In this exclusive scoop, acquired at grave personal danger, Cargo Facts breaks the news of the latest development in the freighter conversion industry.
In our post yesterday we dealt with two problems facing the freighter conversion industry – the differing opinions on the likelihood of a P-to-F program for the 777-200ER, and whether, at the other end of the size spectrum, the market could support all the new narrowbody programs either launched or about to be launched. You can read that post here, but today we go much further, and tear away the veil of secrecy from a new program (code-named P-to-D) under development in a hidden facility in the US Pacific Northwest.
Early this week, at the Cargo Facts Aircraft Symposium, during a session devoted to the narrowbody freighter market, Gary Warner, President of Precision Aircraft Solutions, hinted (more than once) that Precision was working on a new program which would ramp up as its current 757-200 P-to-F program wound down.
Most in the audience probably assumed this new program would be centered on the narrowbody aircraft closest in size to the 757 which Precision currently offers – likely the A321. Cargo Facts, on the other hand, thought more deeply about the question. EFW and PACAVI have already formally launched A321 P-to-F programs, and IAI-Bedek said it was also considering entering the ring. This, combined with the many, many, programs for conversion of other narrowbody aircraft led us to wonder whether Precision might be planning to go in a completely different direction.
Perhaps a widebody? Not an easy market, but certainly one in which there is less competition. Was an A330-300PCF on the horizon? A 767-300PCF?
Indeed, Precision has fooled the world before. Think back two years when Cargo Facts broke the news of the development of the ultimate freighter. The freighter conversion program that would eliminate the need for all other programs. The PCP. The Precision Converted Pumpkin. At the time, Precision told Cargo Facts that program was some way from completion, but that it expected certification by 31 October, 2015. That is tomorrow, but Cargo Facts believes that other conversion houses have conspired with the FAA to block granting of an STC.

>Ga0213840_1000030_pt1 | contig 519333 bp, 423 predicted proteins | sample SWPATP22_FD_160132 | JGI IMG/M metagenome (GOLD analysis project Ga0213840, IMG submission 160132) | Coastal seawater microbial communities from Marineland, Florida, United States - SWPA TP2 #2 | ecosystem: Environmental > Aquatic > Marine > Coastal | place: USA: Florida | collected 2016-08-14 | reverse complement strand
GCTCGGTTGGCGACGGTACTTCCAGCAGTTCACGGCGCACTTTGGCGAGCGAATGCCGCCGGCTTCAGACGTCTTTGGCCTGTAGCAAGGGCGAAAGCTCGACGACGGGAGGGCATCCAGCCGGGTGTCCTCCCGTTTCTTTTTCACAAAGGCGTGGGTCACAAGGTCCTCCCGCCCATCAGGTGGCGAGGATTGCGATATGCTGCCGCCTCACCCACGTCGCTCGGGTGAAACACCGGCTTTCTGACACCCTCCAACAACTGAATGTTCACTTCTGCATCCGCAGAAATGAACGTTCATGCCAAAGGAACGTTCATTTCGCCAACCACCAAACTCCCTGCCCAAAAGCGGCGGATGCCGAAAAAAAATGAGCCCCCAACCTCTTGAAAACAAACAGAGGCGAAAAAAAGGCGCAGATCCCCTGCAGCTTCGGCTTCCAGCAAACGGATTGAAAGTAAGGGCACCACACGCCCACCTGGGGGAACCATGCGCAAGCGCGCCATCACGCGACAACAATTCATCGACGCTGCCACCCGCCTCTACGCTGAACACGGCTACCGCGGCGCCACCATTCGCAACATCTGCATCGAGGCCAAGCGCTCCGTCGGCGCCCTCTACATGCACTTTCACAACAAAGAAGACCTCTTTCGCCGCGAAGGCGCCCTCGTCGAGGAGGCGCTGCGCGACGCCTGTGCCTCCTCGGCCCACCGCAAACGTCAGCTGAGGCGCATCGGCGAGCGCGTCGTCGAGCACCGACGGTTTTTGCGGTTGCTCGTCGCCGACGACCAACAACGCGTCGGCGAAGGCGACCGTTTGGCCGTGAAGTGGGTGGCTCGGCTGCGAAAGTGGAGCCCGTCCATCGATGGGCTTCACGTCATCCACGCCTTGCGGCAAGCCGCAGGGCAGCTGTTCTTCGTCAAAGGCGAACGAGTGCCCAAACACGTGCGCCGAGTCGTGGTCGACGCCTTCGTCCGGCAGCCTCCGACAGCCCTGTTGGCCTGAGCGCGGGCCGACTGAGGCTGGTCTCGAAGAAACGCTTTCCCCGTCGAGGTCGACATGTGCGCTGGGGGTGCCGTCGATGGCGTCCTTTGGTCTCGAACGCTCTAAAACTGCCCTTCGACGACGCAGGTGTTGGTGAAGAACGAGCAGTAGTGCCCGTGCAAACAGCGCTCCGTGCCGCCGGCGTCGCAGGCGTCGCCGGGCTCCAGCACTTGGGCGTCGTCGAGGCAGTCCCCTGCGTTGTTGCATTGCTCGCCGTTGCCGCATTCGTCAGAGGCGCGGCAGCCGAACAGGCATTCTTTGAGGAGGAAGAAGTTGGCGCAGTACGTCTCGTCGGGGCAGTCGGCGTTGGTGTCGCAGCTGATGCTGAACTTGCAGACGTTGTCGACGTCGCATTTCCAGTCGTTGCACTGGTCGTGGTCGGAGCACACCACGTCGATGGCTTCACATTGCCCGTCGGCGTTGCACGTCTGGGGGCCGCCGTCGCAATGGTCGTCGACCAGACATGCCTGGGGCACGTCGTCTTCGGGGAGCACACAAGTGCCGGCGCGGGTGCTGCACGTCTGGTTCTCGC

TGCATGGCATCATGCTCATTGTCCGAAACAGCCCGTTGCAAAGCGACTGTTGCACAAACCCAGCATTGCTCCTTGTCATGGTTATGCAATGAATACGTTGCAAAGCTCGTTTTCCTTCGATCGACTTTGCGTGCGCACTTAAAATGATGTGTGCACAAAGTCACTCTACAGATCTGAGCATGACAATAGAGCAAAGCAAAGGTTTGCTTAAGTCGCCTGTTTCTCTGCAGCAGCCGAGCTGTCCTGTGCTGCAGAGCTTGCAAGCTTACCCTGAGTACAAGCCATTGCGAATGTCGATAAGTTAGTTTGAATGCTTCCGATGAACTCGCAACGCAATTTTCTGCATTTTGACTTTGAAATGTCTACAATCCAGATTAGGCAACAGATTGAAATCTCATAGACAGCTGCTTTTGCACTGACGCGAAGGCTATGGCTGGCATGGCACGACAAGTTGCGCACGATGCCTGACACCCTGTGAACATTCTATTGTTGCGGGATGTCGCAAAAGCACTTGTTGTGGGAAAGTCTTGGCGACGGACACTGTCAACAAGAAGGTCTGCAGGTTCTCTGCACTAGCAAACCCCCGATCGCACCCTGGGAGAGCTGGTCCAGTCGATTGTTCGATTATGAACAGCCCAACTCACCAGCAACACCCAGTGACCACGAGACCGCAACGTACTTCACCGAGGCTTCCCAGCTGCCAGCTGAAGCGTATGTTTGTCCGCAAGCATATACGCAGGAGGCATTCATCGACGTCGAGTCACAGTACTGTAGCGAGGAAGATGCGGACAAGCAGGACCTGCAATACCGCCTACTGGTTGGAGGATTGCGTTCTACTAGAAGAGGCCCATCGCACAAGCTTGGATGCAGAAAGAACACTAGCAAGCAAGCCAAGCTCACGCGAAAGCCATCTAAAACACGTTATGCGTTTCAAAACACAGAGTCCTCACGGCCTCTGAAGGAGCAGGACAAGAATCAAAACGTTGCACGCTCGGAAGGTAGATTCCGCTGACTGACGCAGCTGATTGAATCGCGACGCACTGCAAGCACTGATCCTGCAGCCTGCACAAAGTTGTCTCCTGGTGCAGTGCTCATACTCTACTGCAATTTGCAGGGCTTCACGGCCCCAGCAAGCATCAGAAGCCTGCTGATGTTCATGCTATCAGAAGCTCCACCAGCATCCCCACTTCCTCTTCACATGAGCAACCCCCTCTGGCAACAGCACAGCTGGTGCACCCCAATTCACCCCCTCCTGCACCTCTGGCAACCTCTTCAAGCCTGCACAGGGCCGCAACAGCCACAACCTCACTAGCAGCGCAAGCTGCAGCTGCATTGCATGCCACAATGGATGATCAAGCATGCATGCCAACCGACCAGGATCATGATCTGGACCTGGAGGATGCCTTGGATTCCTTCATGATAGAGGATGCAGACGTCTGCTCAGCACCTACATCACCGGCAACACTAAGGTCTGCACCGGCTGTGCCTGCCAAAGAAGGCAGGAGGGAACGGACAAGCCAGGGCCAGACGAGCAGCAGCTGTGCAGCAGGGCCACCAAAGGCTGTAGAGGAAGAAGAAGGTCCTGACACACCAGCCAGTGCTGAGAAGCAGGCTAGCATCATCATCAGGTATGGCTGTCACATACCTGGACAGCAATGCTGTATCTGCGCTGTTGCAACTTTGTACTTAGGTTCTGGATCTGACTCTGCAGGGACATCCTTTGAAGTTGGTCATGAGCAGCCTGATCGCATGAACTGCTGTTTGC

However, whether this conspiracy will succeed is now moot, because, during an undercover mission to the secret facility in Oregon, we have learned that Precision was all along one step ahead of its competitors, and the whole Precision Converted Pumpkin program was a hoax, aimed at keeping prying eyes away from the real goal – the P-to-D.
As has become clear to even the most slow-witted observer of the air freight industry, the future of air freight lies in the explosion of e-commerce worldwide. Forget 747 freighters full of iPhones. Oh, sure, there will be some demand for that sort of thing for another year or two, but any carrier that wishes to stay in the cargo business must focus on getting a pair of shoes or a box of diapers to the shopper who ordered it from a website controlled by Alibaba or Amazon.
And how will Amazon and Alibaba get this package to you? You who can’t wait until next week, but want that box of diapers tomorrow at the latest? Think about what Amazon has been in the news for lately. What has Amazon been pressuring the FAA about?
Yes. drones are the key to fast and affordable last-mile delivery, and fast and affordable last-mile delivery is what will keep the wheels of e-commerce turning.
And not only package delivery. Think about all the other uses for drones. The need to be able to see into, or get something into, a place too dangerous or difficult for a human to be.
On that note, we offer the first-ever photograph of the solution to this problem: The Precision Pumpkin-to-Drone conversion, shown here in fire-fighting configuration, dropping a load of retardant (on an out of control birthday cake candle just out of the frame).